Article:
This overlay diagram shows you how the components fit in place. But another far more useful option is a special mode called ‘Clear Timer on Compare Match’ or CTC. Instead of waiting for the timer to reach its overflow point, we can choose our own – for example, rather than wait for an 8-bit timer to count to 256, we can load any number between 1 and 255 into a special ‘compare’ register and once the timer reaches that number, it triggers an interrupt, the timer instantly reverts to zero and counts again. Using this technique to drive the ADC sampling, we can set the sample rate with far greater precision.

In our project, we use the chip’s ‘Timer2’ timer, switch it to this CTC mode and load an 8-bit register called ‘OCR2A’ with our ‘compare’ number to give us an interrupt every 45microseconds. That gives us a sample rate of approximately 22.19kHz – not perfect, but closer than anything else.

Storing the samples

You’d never guess, but this is a functioning digital audio recorder.However, now we have these 10-bit samples turning up every 45 microseconds, we’ve got to do something with them. The first thing is to drop the two least significant bits (LSBs) and turn them into 8-bit samples – that’s relatively easy since each 10-bit sample is split and stored in two 8-bit registers ADCL and ADCH. We program the ADC control register ADCSRA to give us just the top eight bits in the ADCH register.

But with only 2KB of RAM on-board (closer to 1KB by the time we run our code), the ATMEGA328P will still run out of space in a heart-beat – that’s where the microSD card module comes in.

We all know SecureDigital (SD) flash cards – they’re in everything from cameras to phones and tablets. We load them into our PCs and they appear as yet another storage drive. But when it comes to low-level hardware design like this, we need to understand a lot more about these tiny little storage devices.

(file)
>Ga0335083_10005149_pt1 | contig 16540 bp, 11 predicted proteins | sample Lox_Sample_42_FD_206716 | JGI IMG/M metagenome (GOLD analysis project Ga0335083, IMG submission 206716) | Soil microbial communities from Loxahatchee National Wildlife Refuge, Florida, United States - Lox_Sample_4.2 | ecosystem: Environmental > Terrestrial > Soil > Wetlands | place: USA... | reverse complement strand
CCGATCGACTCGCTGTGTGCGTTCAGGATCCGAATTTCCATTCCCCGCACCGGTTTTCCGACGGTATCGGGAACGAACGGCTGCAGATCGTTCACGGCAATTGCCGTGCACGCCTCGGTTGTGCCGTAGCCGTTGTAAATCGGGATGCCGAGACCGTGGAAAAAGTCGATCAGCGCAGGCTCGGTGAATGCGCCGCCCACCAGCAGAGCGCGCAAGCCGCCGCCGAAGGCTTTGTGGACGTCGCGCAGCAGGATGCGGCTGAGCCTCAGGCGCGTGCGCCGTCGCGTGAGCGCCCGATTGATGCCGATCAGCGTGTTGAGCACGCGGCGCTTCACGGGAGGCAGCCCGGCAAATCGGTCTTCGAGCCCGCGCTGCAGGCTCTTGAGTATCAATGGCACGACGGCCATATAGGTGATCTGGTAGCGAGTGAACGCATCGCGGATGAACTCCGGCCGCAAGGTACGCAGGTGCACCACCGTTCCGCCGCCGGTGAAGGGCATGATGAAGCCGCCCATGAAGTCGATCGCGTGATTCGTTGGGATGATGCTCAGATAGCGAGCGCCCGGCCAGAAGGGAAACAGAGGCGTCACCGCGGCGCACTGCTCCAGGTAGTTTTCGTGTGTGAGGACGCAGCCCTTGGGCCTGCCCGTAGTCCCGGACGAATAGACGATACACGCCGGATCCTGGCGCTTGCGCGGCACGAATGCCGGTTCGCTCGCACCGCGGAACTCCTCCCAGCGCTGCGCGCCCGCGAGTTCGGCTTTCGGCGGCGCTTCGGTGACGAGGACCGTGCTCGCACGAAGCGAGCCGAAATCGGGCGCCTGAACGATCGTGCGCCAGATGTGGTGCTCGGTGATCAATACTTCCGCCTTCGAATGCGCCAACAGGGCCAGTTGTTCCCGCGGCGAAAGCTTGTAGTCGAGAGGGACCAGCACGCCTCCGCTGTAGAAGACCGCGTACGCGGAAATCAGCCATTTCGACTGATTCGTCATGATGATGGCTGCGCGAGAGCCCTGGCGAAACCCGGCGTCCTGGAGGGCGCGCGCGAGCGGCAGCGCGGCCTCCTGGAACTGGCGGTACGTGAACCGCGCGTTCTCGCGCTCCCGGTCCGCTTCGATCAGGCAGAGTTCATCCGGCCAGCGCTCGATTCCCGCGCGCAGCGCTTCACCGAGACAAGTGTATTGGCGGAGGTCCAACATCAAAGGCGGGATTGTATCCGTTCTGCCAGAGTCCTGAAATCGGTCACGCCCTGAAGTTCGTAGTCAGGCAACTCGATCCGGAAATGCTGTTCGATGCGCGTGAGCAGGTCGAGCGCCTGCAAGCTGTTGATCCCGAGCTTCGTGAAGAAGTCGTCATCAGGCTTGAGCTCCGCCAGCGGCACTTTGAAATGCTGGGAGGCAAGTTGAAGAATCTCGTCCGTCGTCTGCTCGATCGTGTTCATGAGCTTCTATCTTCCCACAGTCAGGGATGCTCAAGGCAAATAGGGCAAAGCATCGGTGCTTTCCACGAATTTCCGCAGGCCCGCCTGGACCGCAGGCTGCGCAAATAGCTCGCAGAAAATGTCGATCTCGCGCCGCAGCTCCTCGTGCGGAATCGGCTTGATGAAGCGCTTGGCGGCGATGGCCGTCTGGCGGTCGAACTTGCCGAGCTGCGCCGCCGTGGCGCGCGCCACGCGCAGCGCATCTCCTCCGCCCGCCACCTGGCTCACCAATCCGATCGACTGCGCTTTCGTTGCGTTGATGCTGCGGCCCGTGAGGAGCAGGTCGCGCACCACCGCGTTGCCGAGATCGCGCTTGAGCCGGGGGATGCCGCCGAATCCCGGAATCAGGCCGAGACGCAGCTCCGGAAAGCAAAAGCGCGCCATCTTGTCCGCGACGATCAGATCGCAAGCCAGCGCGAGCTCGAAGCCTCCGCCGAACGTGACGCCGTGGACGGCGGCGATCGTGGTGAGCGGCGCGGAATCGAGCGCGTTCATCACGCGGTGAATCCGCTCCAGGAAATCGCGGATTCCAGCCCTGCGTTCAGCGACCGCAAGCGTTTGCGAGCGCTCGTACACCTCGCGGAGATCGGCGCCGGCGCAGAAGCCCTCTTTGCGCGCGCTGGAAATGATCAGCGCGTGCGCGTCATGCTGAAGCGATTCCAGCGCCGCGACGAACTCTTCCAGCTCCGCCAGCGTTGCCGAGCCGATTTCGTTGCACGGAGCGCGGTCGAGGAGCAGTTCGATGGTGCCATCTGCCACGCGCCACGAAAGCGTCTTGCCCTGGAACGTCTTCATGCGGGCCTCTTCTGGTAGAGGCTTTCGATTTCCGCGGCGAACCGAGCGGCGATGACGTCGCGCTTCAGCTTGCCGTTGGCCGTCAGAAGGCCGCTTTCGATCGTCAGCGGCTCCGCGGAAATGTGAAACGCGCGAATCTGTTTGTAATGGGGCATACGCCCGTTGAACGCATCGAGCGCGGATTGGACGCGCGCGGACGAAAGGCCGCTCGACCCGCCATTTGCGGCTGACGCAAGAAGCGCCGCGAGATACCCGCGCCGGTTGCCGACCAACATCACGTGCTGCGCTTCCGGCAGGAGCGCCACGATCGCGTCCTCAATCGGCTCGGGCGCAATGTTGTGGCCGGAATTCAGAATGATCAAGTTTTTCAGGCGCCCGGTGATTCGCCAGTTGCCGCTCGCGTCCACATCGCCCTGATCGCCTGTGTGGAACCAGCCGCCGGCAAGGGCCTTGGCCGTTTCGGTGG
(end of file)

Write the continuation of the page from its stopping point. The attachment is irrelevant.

All SD cards normally use a four-bit wide parallel interface to transfer data and achieve average write speeds beyond 10MB/second. But the key word is ‘average’ – the actual write speed can vary considerably, depending on the latency or delay in writing data to the card.

Normally, your PC or device has sufficient RAM to buffer the data and smooth out the writing process so there’s no perceived loss in write speed. But the ATMEGA328P has two things working against it – it only has 2KB of RAM, but more importantly, it doesn’t have a 4-bit data interface. Instead, we have to use the one-bit Serial Peripheral Interface (SPI) bus. It’s the fastest interface the Arduino Uno has, but even running at 8MHz, it leaves us with an average write speed of only 150KB/second.

Since we only want to store 22.05 (22.2) KB per second, it sounds like we’re fine, but again, this SPI-bus write speed is an average. SD card storage is divided into blocks, each 512 bytes wide, so we have to write the data in 512-byte chunks – but that write process can’t interfere with the ADC sampling every 45microseconds. The problem is, average SD card latency in SPI mode is between 700-900 microseconds.

The simplest write method we could try is to just open up a file on the card, start grabbing samples, count them up as we go and when we hit 512, dump that block to the card using the sample interrupt routine. But if we do that, we’ll still be writing the block when the next sample interrupt request arrives – and that’ll result in either new samples or the entire block being lost.

Twin buffers